In/Around: Five Mile Prairie
Five Mile Prairie has been given a bit more development-free time.
The Spokane City Council this week voted unanimously to extend the prairie’s housing moratorium through May 23 while the Planning Department finalizes plans for developer impact fees.
“We need more time to develop those fees,” Irv Reed, director of planning services, recently told the council. “It’s more complicated than we thought it would be.”
Council members last fall approved the fees that require developers to pay for growth impacts.
A developer can choose to donate land instead of paying the fees.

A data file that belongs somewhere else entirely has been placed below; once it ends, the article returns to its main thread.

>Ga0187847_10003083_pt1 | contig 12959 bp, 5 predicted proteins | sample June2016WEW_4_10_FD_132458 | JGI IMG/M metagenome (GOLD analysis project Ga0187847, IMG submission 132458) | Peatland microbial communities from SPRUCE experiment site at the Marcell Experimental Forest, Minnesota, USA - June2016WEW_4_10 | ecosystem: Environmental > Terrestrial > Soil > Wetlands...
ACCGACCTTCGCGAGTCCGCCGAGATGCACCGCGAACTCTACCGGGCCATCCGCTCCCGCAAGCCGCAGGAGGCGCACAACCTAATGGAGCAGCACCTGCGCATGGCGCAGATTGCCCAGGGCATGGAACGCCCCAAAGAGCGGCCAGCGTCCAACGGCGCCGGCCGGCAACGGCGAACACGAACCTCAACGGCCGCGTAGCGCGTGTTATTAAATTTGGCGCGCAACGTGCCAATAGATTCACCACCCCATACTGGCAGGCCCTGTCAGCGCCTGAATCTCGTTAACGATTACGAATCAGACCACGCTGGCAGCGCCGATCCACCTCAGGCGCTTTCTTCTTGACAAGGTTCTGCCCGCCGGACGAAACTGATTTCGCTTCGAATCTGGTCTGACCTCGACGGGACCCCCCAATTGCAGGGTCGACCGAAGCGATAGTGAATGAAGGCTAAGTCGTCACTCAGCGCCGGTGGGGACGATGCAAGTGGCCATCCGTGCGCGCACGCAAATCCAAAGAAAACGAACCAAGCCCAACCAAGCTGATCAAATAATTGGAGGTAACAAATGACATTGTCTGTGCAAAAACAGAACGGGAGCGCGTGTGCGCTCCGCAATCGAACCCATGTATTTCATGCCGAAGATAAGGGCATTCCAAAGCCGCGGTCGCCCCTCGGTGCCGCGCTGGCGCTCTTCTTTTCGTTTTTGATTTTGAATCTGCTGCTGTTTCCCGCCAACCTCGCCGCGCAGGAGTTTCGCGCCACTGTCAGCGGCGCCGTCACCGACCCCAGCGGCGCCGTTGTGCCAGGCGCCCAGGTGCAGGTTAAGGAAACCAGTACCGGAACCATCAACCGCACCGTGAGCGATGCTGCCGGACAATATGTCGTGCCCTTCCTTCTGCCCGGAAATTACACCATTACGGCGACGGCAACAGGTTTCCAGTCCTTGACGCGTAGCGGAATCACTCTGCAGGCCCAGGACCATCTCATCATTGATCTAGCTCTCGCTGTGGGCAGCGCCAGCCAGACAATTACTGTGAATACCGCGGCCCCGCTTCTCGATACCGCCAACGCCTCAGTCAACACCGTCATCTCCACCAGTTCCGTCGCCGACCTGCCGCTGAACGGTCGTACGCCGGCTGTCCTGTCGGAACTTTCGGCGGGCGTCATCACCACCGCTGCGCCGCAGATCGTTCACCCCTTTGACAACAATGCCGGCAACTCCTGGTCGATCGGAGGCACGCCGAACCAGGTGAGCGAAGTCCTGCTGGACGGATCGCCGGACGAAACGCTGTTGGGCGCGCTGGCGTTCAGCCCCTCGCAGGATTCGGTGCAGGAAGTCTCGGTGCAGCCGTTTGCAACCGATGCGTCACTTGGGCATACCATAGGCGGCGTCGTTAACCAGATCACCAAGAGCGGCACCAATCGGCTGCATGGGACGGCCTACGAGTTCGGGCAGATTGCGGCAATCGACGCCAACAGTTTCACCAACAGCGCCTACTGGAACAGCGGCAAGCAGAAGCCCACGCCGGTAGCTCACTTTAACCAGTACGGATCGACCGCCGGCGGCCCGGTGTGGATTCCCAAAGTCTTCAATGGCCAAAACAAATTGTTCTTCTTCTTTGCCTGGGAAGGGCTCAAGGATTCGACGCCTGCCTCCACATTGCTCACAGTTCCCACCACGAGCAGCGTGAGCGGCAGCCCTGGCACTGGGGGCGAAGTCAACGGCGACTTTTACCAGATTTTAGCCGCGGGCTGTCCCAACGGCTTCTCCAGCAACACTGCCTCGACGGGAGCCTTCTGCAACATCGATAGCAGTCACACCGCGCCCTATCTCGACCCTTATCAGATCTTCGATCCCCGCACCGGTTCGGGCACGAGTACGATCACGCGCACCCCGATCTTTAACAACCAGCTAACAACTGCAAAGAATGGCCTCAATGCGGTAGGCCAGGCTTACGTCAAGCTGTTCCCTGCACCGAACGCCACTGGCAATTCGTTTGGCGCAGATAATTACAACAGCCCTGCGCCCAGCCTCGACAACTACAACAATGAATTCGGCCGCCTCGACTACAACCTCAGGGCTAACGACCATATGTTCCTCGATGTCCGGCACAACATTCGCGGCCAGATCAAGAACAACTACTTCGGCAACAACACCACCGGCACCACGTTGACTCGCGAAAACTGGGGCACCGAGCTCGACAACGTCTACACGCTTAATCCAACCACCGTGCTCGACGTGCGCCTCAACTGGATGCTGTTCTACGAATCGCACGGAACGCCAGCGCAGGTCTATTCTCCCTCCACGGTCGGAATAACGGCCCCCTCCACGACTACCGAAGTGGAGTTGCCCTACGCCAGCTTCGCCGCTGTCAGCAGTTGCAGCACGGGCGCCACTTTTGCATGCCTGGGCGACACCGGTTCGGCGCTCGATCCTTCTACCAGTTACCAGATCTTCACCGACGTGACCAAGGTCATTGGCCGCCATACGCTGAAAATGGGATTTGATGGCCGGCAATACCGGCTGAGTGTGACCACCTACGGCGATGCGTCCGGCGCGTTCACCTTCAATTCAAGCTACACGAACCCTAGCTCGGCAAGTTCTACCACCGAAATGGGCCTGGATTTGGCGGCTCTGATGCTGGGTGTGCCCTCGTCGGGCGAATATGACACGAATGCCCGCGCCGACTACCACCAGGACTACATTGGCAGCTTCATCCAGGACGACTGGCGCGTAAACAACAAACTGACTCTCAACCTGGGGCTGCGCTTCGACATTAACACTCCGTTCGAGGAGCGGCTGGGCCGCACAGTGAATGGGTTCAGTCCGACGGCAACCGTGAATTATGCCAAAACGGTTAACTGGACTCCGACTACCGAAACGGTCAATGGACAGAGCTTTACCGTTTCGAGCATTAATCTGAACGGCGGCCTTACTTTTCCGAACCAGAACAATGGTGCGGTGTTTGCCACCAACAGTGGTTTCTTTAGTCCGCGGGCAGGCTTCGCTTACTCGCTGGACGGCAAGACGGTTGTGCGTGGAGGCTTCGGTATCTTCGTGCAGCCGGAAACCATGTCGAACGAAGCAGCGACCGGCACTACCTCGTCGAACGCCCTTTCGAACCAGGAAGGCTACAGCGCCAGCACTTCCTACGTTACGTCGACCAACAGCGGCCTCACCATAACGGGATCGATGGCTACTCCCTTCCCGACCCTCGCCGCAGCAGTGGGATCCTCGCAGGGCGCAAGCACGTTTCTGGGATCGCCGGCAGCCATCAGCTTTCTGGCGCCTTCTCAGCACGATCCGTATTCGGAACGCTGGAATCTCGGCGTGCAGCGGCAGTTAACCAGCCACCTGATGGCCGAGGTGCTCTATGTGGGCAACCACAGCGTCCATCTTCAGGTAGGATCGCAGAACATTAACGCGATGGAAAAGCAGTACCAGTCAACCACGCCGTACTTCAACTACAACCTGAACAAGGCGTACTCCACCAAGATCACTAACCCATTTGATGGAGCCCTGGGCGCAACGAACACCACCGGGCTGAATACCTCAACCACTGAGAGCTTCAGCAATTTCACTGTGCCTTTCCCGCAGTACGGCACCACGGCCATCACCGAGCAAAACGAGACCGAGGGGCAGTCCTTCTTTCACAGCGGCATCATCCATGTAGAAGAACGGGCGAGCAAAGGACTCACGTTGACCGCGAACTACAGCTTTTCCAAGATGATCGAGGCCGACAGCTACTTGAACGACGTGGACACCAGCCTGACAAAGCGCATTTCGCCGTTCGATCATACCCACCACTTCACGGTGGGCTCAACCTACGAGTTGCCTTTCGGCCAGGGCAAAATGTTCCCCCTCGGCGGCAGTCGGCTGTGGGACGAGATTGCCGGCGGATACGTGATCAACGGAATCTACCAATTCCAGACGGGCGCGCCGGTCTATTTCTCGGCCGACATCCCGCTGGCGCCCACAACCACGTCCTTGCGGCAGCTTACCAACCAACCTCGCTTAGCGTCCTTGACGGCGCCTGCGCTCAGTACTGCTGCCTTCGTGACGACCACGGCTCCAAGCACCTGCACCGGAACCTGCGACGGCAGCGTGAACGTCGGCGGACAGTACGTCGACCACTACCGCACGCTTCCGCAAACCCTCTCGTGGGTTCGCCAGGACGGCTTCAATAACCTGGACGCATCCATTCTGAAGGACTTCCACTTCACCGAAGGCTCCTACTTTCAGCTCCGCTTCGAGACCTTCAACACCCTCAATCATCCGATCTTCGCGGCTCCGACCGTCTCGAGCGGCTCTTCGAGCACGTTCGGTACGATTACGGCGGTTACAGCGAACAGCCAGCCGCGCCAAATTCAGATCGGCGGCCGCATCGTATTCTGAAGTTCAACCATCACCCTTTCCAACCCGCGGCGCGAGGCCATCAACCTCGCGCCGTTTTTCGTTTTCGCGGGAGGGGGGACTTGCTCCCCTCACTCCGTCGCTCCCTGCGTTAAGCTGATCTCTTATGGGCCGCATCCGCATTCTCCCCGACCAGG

Money raised by the fees would be used for widening streets, and building new parks and fire stations.
Councilman Orville Barnes, a member of the Five Mile Prairie planning committee, told his colleagues the proposed fee rates should come before the council for approval in April.
The fees were part of a plan devised by the committee to help solve growth-related problems on the prairie. Poor roads, lack of parks and slow police and fire response on Five Mile caused the council last May to temporarily halt housing applications on the prairie.
The moratorium can’t last longer than a year, so it must be lifted by May of this year.